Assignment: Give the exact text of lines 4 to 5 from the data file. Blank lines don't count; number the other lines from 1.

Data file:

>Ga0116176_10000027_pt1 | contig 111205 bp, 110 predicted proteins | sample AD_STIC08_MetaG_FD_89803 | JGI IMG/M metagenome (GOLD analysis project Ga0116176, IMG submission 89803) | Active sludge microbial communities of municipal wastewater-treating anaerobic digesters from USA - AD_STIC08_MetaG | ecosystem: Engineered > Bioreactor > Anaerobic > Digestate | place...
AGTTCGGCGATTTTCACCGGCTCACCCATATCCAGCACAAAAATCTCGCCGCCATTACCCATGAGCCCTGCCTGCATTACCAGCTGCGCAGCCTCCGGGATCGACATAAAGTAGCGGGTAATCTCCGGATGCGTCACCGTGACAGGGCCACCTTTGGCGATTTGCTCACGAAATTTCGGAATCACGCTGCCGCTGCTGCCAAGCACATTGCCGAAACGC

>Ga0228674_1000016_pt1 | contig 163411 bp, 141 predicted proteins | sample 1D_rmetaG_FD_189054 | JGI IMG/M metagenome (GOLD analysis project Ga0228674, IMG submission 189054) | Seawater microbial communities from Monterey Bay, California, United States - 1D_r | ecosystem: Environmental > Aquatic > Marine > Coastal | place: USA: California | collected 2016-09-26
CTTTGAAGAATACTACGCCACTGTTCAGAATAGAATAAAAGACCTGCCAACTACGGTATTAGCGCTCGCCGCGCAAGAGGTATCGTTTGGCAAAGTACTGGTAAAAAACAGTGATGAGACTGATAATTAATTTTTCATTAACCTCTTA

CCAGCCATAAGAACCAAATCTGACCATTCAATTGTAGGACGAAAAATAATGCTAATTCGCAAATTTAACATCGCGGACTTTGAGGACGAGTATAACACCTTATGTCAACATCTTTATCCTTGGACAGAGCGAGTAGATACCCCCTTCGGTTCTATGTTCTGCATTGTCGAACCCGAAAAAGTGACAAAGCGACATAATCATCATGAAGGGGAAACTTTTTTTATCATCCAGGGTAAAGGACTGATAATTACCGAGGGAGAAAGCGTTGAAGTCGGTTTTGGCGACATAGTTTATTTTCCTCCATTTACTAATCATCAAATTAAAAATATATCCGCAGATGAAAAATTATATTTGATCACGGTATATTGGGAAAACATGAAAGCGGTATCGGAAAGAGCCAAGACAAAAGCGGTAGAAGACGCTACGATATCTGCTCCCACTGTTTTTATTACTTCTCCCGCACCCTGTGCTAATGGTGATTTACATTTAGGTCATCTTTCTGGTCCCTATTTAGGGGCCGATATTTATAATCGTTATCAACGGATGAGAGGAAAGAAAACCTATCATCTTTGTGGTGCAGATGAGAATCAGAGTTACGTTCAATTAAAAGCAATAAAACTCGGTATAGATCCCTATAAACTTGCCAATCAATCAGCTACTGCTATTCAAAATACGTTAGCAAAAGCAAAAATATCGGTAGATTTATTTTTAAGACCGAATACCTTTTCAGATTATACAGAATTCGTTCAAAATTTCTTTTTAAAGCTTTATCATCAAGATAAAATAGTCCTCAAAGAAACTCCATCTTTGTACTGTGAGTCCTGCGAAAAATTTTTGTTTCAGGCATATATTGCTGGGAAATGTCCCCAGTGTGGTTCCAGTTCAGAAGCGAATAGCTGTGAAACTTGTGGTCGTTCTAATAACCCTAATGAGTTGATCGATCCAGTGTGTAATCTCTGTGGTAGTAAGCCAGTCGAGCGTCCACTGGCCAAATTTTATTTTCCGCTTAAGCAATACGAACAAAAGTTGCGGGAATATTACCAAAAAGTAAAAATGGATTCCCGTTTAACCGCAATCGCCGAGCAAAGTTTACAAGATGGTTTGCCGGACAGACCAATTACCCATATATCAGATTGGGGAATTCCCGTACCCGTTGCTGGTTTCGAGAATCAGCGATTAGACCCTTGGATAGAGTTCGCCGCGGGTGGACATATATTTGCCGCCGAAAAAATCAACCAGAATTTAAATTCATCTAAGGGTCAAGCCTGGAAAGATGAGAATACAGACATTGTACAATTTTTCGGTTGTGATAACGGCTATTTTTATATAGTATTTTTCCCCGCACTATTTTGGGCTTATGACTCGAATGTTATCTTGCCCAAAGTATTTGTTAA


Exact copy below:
CTTTGAAGAATACTACGCCACTGTTCAGAATAGAATAAAAGACCTGCCAACTACGGTATTAGCGCTCGCCGCGCAAGAGGTATCGTTTGGCAAAGTACTGGTAAAAAACAGTGATGAGACTGATAATTAATTTTTCATTAACCTCTTA

CCAGCCATAAGAACCAAATCTGACCATTCAATTGTAGGACGAAAAATAATGCTAATTCGCAAATTTAACATCGCGGACTTTGAGGACGAGTATAACACCTTATGTCAACATCTTTATCCTTGGACAGAGCGAGTAGATACCCCCTTCGGTTCTATGTTCTGCATTGTCGAACCCGAAAAAGTGACAAAGCGACATAATCATCATGAAGGGGAAACTTTTTTTATCATCCAGGGTAAAGGACTGATAATTACCGAGGGAGAAAGCGTTGAAGTCGGTTTTGGCGACATAGTTTATTTTCCTCCATTTACTAATCATCAAATTAAAAATATATCCGCAGATGAAAAATTATATTTGATCACGGTATATTGGGAAAACATGAAAGCGGTATCGGAAAGAGCCAAGACAAAAGCGGTAGAAGACGCTACGATATCTGCTCCCACTGTTTTTATTACTTCTCCCGCACCCTGTGCTAATGGTGATTTACATTTAGGTCATCTTTCTGGTCCCTATTTAGGGGCCGATATTTATAATCGTTATCAACGGATGAGAGGAAAGAAAACCTATCATCTTTGTGGTGCAGATGAGAATCAGAGTTACGTTCAATTAAAAGCAATAAAACTCGGTATAGATCCCTATAAACTTGCCAATCAATCAGCTACTGCTATTCAAAATACGTTAGCAAAAGCAAAAATATCGGTAGATTTATTTTTAAGACCGAATACCTTTTCAGATTATACAGAATTCGTTCAAAATTTCTTTTTAAAGCTTTATCATCAAGATAAAATAGTCCTCAAAGAAACTCCATCTTTGTACTGTGAGTCCTGCGAAAAATTTTTGTTTCAGGCATATATTGCTGGGAAATGTCCCCAGTGTGGTTCCAGTTCAGAAGCGAATAGCTGTGAAACTTGTGGTCGTTCTAATAACCCTAATGAGTTGATCGATCCAGTGTGTAATCTCTGTGGTAGTAAGCCAGTCGAGCGTCCACTGGCCAAATTTTATTTTCCGCTTAAGCAATACGAACAAAAGTTGCGGGAATATTACCAAAAAGTAAAAATGGATTCCCGTTTAACCGCAATCGCCGAGCAAAGTTTACAAGATGGTTTGCCGGACAGACCAATTACCCATATATCAGATTGGGGAATTCCCGTACCCGTTGCTGGTTTCGAGAATCAGCGATTAGACCCTTGGATAGAGTTCGCCGCGGGTGGACATATATTTGCCGCCGAAAAAATCAACCAGAATTTAAATTCATCTAAGGGTCAAGCCTGGAAAGATGAGAATACAGACATTGTACAATTTTTCGGTTGTGATAACGGCTATTTTTATATAGTATTTTTCCCCGCACTATTTTGGGCTTATGACTCGAATGTTATCTTGCCCAAAGTATTTGTTAA